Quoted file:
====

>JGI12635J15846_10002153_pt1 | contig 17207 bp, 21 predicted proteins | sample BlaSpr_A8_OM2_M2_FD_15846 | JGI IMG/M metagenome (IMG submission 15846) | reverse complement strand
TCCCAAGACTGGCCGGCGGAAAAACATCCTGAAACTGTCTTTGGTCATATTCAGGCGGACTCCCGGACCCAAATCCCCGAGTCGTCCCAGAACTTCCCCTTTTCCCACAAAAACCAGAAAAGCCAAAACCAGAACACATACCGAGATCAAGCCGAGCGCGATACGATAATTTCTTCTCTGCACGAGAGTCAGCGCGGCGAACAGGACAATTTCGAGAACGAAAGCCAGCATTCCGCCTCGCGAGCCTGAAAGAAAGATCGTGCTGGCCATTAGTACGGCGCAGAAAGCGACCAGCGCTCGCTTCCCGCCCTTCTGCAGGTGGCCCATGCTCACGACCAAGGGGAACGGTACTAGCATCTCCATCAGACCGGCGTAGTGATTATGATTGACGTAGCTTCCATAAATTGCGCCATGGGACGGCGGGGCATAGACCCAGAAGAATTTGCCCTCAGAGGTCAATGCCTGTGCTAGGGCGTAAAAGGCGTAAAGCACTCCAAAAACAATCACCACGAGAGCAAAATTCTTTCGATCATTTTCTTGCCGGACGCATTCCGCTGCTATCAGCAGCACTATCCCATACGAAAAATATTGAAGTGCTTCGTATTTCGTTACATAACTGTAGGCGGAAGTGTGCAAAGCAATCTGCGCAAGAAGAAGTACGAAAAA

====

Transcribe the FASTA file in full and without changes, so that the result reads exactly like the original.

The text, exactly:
>JGI12635J15846_10002153_pt1 | contig 17207 bp, 21 predicted proteins | sample BlaSpr_A8_OM2_M2_FD_15846 | JGI IMG/M metagenome (IMG submission 15846) | reverse complement strand
TCCCAAGACTGGCCGGCGGAAAAACATCCTGAAACTGTCTTTGGTCATATTCAGGCGGACTCCCGGACCCAAATCCCCGAGTCGTCCCAGAACTTCCCCTTTTCCCACAAAAACCAGAAAAGCCAAAACCAGAACACATACCGAGATCAAGCCGAGCGCGATACGATAATTTCTTCTCTGCACGAGAGTCAGCGCGGCGAACAGGACAATTTCGAGAACGAAAGCCAGCATTCCGCCTCGCGAGCCTGAAAGAAAGATCGTGCTGGCCATTAGTACGGCGCAGAAAGCGACCAGCGCTCGCTTCCCGCCCTTCTGCAGGTGGCCCATGCTCACGACCAAGGGGAACGGTACTAGCATCTCCATCAGACCGGCGTAGTGATTATGATTGACGTAGCTTCCATAAATTGCGCCATGGGACGGCGGGGCATAGACCCAGAAGAATTTGCCCTCAGAGGTCAATGCCTGTGCTAGGGCGTAAAAGGCGTAAAGCACTCCAAAAACAATCACCACGAGAGCAAAATTCTTTCGATCATTTTCTTGCCGGACGCATTCCGCTGCTATCAGCAGCACTATCCCATACGAAAAATATTGAAGTGCTTCGTATTTCGTTACATAACTGTAGGCGGAAGTGTGCAAAGCAATCTGCGCAAGAAGAAGTACGAAAAA